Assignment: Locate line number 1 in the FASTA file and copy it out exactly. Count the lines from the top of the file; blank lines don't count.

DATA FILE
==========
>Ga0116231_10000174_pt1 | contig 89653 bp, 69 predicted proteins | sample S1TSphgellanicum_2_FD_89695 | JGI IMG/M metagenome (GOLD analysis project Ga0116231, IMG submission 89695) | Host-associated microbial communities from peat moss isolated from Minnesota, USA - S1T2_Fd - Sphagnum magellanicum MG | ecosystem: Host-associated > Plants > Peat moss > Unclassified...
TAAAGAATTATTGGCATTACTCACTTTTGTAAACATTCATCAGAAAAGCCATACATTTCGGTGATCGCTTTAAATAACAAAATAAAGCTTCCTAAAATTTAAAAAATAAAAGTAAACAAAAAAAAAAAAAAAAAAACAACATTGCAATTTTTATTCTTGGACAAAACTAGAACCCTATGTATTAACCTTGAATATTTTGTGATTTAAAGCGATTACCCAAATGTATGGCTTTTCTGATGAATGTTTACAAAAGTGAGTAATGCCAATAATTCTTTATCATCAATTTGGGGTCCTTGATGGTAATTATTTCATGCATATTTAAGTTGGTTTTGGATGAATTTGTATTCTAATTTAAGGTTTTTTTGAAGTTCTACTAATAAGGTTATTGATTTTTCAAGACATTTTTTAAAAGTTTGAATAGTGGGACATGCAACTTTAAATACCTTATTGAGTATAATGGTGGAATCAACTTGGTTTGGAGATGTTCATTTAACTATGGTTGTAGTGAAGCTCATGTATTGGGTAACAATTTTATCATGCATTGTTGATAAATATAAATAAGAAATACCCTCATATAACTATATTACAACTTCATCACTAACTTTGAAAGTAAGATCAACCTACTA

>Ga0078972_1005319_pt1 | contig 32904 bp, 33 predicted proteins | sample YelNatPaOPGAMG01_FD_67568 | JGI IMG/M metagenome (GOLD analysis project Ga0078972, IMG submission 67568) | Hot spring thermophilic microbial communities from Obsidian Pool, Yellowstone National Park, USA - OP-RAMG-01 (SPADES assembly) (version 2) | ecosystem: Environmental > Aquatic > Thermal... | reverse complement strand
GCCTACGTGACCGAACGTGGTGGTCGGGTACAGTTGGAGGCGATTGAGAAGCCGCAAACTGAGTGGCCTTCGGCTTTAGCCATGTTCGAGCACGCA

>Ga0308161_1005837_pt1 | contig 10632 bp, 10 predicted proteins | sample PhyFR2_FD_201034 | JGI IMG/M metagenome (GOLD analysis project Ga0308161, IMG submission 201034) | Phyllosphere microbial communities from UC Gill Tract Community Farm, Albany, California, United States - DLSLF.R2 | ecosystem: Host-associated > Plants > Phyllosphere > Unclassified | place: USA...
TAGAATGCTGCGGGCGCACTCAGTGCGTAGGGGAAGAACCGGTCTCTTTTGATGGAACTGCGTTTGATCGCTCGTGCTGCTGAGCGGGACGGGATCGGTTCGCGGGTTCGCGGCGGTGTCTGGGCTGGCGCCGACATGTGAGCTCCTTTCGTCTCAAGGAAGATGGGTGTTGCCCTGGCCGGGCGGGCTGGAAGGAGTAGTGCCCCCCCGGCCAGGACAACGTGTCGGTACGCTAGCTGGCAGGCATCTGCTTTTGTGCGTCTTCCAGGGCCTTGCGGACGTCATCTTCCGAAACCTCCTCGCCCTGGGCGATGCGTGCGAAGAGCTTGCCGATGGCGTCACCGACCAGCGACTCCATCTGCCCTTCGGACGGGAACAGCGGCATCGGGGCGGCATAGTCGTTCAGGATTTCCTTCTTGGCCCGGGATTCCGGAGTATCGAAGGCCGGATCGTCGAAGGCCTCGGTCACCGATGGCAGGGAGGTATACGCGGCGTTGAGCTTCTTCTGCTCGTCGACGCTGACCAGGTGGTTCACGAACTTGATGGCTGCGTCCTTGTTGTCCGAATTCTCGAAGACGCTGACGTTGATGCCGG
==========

>Ga0116231_10000174_pt1 | contig 89653 bp, 69 predicted proteins | sample S1TSphgellanicum_2_FD_89695 | JGI IMG/M metagenome (GOLD analysis project Ga0116231, IMG submission 89695) | Host-associated microbial communities from peat moss isolated from Minnesota, USA - S1T2_Fd - Sphagnum magellanicum MG | ecosystem: Host-associated > Plants > Peat moss > Unclassified...